My hair is very fine, yet dense. I have medium porosity hair. I have small, defined curls and don’t really like to use the hair typing system! If you’re into that type of thing, I’ll take a stab and say I’m a 4A/4B.
CN: What’s your current hair routine? How often do you wash, condition, and style? favorite products! Deets!
I rinse with water first, making sure my hair is thoroughly saturated. Since I have color, moisture is extremely important to me. Right now, I wash and use Trader Joe’s Nourishing Spa Shampoo and I condition with Dr. Miracle’s Curl Care Conditioner (I love how it tingles on my scalp). I also use Shea Moisture Deep Conditioning Masque mixed with Trader Joe’s Nourishing Spa Conditioner for a DEEP conditioner. I always deep condition unless I am just co-washing.
I divide my hair into four sections and detangle my hair with my Tangle Teezer or my fingers. After all the detangling is done, I wash out the conditioner, making sure to seal my curls with a warm or cool water rinse at the end of washing.
I dry my hair with an old t-shirt and use Giovanni Direct Leave-In for my leave in. I style primarily with Shea Moisture Curl Enhancing Smoothie, Aloe Vera Gel, my Shea butter mixture, flaxseed gel, and/or any other oil I am feeling at the time.
My moisture routine is water first, then an oil, then a moisturizer prior to styling. This helps me retain the most moisture, especially in the winter!
My favorite products are Shea Moisture Curl Enhancing Smoothie, Cantu Coconut Curling Cream, Shea butter, flaxseed gel, Aloe Vera Gel and whatever oil I reach for in the cabinet.
I went through a product junkie phase when I first went natural because I was still trying to figure out what I liked and what I didn’t like in my hair. Now that I am a more “seasoned natural,” I know what works for my hair and really try things now to see if I want to include them in my regimen. The PJ in me isn’t as bad anymore – LOL!
CN: How do you maintain your hair at night?
The style I want to maintain will determine my maintenance. When I am wearing twists/braids or trying to set a style, I simply sleep on my Hair Bonnet Satin Pillow Case. It’s by Hair-Routine and it’s an actual pillowcase that looks EXACTLY like a hair bonnet. I also like to travel with it. If I am wearing my hair loose (in a twist-out, braid-out or curls) and don’t mind it growing into a larger style over days, I will simply pineapple my hair or even sleep with nothing at all. If I am wearing my hair straight, I wrap it just like I did in my relaxed days and I use oil to keep it smooth. I also sleep with a hair wrap. It really all depends on how I am feeling and what style I am going for.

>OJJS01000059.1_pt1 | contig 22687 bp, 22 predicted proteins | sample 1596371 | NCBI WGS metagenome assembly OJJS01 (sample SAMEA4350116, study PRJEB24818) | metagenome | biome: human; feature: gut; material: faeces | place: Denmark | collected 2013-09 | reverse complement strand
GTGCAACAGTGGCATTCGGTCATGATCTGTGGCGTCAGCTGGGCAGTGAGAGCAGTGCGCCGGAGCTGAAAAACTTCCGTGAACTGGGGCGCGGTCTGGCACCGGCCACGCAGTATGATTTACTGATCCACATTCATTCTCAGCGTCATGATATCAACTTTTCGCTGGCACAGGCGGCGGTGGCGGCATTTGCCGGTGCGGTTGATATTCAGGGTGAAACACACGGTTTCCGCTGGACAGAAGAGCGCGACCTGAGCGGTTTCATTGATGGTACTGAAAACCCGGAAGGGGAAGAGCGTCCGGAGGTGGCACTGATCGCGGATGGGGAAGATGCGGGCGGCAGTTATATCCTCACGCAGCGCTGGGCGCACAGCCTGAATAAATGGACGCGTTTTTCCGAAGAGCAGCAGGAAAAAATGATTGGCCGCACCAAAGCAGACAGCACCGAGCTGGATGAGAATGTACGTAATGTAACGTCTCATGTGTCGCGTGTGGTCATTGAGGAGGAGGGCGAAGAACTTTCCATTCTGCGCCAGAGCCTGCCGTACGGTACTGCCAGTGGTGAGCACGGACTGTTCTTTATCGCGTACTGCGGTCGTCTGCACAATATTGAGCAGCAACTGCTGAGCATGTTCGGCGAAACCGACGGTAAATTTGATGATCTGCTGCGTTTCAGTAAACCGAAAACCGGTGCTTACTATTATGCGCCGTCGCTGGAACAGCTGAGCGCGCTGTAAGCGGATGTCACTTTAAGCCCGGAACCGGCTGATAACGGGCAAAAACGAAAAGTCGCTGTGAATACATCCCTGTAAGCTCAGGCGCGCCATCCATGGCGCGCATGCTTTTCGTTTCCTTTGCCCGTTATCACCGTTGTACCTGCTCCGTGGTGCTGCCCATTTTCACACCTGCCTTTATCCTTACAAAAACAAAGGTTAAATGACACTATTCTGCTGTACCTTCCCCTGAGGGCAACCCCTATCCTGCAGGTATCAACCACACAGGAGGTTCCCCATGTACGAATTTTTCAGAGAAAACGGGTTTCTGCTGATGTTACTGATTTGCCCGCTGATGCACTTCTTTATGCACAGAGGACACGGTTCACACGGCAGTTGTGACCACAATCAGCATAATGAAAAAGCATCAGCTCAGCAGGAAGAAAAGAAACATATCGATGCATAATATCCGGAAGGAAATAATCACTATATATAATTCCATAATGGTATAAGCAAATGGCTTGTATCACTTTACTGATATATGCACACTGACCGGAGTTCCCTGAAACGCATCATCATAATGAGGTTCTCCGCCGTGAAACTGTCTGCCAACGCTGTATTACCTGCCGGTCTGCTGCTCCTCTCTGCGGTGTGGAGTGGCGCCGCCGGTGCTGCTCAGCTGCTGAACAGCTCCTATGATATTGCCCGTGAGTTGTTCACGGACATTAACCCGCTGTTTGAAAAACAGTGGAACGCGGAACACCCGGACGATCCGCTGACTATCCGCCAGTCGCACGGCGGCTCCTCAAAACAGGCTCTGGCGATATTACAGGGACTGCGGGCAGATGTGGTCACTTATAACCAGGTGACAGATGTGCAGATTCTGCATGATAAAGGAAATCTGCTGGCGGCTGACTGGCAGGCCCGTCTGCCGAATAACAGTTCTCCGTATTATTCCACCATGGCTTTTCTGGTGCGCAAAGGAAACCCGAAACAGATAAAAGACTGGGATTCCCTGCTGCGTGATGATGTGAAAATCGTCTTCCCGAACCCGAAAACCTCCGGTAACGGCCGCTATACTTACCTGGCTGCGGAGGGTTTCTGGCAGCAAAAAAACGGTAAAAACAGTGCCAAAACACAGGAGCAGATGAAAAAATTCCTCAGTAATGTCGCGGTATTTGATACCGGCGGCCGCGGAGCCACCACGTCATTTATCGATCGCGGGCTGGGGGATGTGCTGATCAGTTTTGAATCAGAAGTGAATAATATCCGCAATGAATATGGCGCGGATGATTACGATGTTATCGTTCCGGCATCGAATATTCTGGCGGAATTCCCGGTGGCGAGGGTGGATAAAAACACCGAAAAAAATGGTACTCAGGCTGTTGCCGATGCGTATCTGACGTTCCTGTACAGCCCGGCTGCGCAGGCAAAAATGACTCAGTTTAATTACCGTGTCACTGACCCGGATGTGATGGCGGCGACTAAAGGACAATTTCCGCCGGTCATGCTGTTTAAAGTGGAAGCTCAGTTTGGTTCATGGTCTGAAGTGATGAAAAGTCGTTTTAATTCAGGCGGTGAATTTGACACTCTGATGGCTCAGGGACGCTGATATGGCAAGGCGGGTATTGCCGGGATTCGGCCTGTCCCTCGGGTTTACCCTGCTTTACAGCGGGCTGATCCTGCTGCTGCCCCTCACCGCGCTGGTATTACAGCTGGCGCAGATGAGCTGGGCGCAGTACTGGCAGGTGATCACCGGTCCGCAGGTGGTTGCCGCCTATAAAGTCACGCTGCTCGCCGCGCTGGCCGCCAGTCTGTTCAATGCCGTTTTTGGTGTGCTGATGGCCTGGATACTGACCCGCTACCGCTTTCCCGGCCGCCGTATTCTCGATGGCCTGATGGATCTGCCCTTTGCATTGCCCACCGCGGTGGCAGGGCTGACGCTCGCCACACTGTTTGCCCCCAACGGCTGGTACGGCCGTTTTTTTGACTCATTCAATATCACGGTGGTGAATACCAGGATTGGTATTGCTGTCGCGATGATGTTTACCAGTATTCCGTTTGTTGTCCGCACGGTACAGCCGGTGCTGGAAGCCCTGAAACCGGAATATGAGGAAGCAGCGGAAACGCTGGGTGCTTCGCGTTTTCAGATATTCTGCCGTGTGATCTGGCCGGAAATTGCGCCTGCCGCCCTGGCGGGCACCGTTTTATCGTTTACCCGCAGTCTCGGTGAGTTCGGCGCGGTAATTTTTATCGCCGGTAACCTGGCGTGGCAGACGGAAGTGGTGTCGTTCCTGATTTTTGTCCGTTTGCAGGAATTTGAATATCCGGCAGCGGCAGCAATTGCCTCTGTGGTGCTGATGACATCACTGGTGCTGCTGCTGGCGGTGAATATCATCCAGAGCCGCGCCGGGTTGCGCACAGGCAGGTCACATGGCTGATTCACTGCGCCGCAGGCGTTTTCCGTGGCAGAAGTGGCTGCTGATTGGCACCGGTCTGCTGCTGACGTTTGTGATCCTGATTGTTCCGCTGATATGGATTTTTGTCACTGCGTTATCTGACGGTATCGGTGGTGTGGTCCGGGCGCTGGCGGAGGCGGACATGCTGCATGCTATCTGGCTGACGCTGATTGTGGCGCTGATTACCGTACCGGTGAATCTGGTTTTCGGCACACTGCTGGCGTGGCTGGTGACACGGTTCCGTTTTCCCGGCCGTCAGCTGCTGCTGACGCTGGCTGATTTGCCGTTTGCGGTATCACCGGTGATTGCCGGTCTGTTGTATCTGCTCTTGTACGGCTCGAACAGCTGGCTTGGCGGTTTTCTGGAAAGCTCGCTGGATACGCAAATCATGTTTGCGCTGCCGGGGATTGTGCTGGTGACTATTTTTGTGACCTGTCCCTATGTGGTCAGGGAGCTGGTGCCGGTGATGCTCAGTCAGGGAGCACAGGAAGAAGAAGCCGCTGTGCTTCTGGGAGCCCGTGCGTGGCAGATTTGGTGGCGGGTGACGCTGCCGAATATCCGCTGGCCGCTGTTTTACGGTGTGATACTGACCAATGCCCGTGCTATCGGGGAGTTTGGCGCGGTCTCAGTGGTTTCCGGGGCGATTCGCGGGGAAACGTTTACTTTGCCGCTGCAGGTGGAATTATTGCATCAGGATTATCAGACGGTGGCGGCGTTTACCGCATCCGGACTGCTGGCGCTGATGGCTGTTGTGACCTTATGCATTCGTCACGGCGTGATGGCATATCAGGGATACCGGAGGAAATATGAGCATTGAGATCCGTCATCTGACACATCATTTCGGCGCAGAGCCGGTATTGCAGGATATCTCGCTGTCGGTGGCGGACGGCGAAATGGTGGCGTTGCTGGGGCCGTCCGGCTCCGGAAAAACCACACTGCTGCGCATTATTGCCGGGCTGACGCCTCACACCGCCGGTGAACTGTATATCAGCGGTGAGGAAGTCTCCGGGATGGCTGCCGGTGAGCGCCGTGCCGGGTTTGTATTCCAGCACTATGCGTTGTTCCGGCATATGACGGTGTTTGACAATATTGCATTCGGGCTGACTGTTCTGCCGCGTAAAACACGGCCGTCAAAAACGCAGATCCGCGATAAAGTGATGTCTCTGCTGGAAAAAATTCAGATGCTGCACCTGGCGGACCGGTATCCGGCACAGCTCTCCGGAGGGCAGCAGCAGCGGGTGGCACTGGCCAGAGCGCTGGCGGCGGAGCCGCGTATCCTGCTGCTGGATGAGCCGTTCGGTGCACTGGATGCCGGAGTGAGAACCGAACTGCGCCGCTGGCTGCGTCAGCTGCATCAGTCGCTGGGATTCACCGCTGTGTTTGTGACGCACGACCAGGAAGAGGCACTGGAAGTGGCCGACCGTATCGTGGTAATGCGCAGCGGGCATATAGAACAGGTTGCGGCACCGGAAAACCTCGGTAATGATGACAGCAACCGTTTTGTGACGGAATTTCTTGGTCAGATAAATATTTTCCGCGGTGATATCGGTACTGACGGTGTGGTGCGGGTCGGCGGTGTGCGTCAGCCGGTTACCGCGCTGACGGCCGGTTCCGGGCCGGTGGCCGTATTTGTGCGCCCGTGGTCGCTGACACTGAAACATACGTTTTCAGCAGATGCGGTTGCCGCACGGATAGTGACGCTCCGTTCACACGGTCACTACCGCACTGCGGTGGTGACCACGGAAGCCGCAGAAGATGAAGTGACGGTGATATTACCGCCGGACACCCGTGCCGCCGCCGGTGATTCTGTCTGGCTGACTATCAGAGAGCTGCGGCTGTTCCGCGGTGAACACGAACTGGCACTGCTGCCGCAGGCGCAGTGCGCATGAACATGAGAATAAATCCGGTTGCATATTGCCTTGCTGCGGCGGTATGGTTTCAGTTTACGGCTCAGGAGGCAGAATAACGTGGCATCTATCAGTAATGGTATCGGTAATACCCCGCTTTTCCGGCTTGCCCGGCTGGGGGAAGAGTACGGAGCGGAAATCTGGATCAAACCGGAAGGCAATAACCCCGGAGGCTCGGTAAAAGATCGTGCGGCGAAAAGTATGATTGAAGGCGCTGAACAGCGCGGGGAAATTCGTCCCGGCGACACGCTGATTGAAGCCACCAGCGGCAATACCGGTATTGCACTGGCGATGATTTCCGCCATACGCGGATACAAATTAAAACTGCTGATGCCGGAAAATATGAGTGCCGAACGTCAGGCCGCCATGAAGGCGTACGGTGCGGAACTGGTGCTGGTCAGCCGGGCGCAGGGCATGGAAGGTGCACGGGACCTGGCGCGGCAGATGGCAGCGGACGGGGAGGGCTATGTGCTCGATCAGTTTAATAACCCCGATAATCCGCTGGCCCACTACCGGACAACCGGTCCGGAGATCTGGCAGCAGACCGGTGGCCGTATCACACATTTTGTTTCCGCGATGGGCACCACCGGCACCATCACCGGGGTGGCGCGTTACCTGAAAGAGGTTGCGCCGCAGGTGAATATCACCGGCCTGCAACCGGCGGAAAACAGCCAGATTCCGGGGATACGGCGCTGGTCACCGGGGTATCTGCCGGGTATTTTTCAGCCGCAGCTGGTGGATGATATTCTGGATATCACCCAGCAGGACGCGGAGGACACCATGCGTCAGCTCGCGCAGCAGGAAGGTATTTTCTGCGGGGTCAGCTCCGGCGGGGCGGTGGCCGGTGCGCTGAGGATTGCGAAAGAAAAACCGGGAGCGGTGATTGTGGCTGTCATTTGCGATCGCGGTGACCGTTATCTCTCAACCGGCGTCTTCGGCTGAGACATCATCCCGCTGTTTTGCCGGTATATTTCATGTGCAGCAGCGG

CN: How do you maintain healthy length?
I maintain length by keeping my hair moisturized and I drink A LOT of water. I believe that growth starts from the inside out. If you take care of your body from the inside by eating the right foods and drinking plenty of water, your hair will grow. Once it sprouts, you have to make sure you moisturize it, paying special attention to the ends as they are the oldest parts of your hair and need the most TLC. Protect those babies and your hair will reach lengths you never thought it could.
Right now, I am not really on a “length” journey but rather just “health.” Like I said, healthy hair WILL grow, I just prefer to keep mine cut in a shape and right now, I love my sides being shaved!
CN: What’s the best thing about being curly?
The best thing about being curly is my freedom to just “be.” I love that sometimes my curls are very defined, other days they are big and fluffy, and sometimes they are indistinguishable. It makes everything interesting and fits my personality. It’s definitely not boring! If I choose to alter my hair in any way style-wise, I know that when all is said and done, I can return to who I am – the curly girl with the free spirit.
CN: Where can folks find you on the web?
My blog: steelfeatherlaceelephant.com